In paragraph 66, the bishops start with an analysis of the growing power of transnational financial institutions and companies to the detriment of the governments in Latin America. Thus development programs are at risk.
Financial institutions and transnational companies are becoming stronger to the point that local economies are subordinated, especially weakening the local States, which seem ever more powerless to carry out development projects at the service of their populations, especially when it involves long-term investments with no immediate dividends.
Mining and agribusiness are of particular concern.
International extractive industries and agribusiness often do not respect the economic, social, cultural, and environmental rights of the local populations, and do not assume their responsibilities.
For more than ten years, mining – extractive industries – have been major points of contention in Latin America, particularly in Perú, Guatemala, El Salvador, and Honduras. The bishops’ concerns have not included the environment but the preservation of indigenous lands and the participation of local populations in decision-making about mining.
There have been innumerable church-sponsored meetings at the national and regional level on mining. Even Cardinal Peter Turkson of the Pontifical Council of Justice and Peace has commented on the issue at the 2012 conference on rural life, noting the experience of his native Ghana. Text here. In 2013 the Vatican also hosted a day of reflection on ethical issues related to mining.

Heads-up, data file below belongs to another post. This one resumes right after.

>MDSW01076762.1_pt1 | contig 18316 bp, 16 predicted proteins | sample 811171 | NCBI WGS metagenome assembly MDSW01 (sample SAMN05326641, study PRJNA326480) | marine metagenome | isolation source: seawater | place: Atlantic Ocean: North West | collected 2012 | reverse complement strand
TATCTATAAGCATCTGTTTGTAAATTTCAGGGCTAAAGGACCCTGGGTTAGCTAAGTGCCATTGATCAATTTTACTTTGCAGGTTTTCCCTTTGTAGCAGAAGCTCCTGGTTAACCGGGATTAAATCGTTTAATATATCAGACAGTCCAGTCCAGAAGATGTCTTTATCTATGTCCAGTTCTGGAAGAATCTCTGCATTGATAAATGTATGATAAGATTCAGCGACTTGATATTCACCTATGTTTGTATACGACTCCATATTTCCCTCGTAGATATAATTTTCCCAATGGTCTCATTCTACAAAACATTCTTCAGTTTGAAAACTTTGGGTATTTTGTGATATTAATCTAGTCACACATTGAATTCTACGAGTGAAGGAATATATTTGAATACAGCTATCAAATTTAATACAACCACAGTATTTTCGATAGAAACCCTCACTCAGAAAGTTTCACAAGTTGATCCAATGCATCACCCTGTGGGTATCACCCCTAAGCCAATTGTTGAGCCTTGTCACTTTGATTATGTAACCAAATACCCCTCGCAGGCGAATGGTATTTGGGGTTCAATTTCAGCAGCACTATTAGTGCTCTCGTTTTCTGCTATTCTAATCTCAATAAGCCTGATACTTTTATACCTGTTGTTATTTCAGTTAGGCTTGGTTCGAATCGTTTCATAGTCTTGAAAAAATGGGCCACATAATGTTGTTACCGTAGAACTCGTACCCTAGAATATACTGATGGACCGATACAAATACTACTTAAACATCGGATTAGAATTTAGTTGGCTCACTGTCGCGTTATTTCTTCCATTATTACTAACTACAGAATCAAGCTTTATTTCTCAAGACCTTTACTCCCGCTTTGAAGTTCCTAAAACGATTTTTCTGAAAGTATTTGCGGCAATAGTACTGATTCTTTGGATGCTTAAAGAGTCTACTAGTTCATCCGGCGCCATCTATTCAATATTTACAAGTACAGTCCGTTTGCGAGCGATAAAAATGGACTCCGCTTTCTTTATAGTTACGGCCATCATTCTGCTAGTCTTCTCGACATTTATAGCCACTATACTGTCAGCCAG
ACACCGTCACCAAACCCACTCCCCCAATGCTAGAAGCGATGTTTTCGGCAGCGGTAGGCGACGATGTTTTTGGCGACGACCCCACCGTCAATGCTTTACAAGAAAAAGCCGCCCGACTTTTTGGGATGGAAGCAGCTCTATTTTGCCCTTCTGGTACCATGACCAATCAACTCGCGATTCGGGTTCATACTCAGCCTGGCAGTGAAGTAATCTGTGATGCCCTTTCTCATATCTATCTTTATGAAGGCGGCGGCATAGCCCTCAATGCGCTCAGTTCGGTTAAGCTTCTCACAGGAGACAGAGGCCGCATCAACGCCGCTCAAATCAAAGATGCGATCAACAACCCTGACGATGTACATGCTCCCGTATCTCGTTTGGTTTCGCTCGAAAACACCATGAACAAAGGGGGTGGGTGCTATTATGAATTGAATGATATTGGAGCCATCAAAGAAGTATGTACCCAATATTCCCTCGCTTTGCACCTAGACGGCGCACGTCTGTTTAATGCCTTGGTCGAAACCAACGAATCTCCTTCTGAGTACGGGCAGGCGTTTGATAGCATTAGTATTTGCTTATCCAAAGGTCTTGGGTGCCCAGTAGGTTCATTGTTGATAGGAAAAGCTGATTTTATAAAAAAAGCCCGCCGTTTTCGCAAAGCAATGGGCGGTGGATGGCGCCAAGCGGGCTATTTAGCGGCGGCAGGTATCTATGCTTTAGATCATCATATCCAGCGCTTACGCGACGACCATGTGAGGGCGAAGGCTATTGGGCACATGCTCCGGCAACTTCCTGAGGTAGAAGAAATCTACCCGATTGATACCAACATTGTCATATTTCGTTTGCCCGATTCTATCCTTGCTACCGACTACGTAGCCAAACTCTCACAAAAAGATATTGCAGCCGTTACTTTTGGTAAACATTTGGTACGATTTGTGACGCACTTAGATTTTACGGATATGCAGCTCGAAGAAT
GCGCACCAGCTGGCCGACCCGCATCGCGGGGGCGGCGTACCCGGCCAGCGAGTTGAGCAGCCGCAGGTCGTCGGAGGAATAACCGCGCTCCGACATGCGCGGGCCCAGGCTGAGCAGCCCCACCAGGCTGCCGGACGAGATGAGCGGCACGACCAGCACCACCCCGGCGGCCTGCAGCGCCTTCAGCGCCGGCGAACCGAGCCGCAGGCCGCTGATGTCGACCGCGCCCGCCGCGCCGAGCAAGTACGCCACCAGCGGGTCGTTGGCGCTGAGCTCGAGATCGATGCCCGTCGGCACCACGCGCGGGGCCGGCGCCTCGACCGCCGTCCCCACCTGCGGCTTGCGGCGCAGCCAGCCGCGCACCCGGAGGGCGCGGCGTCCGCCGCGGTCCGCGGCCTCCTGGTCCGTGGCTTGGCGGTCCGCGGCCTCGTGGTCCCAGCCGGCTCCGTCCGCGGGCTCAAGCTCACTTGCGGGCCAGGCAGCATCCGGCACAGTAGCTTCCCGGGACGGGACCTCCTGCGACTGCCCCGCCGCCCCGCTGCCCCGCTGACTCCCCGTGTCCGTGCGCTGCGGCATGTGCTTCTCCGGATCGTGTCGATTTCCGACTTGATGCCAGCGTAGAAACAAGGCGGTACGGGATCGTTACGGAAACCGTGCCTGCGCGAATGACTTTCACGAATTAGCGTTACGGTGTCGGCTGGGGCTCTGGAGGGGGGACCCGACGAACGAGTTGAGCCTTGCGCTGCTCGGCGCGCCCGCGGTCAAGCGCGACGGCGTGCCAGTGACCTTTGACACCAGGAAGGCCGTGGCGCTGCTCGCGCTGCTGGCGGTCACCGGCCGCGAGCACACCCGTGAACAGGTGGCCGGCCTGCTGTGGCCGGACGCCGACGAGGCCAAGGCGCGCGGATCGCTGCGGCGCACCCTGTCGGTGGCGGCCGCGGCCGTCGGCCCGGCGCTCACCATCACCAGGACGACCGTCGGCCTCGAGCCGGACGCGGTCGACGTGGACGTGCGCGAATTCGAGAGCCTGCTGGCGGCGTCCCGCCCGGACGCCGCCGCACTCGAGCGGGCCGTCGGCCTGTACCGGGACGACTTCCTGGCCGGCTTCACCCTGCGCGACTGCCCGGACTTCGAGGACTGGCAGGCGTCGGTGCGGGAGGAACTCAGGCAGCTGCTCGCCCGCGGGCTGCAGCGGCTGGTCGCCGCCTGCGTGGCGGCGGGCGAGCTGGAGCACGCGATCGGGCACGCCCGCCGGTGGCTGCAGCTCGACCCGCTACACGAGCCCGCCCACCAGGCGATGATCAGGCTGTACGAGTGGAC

For the bishops, economic development must be placed in the perspective of care for nature.
Preserving nature is very often subordinated to economic development, with damage to biodiversity, exhaustion of water reserves and other natural resources, air pollution, and climate change.
The bishops also comment very briefly on biofuels.
The possibilities and potential problems of producing biofuels should be studied so that the value of human persons and their survival needs prevail.
Here in Honduras the appropriation of land for the extraction of palm oil for biofuels has been a contentious issue, resulting in close to 100 deaths in the last four years.
The bishops close this paragraph with a note on aquifers and forest land, noting their importance for the health of the planet. A particular concern for South America, particularly Brazil, is the Amazon rainforest where major conflicts have arisen over land and its use.
Latin America has the most abundant aquifers on the planet, along with vast extensions of forest lands which are humanity’s lungs. The world thus receives free of charge environmental services, benefits that are not recognized economically. The region is affected by the warming of the earth and climate change caused primarily by the unsustainable way of life of industrialized countries.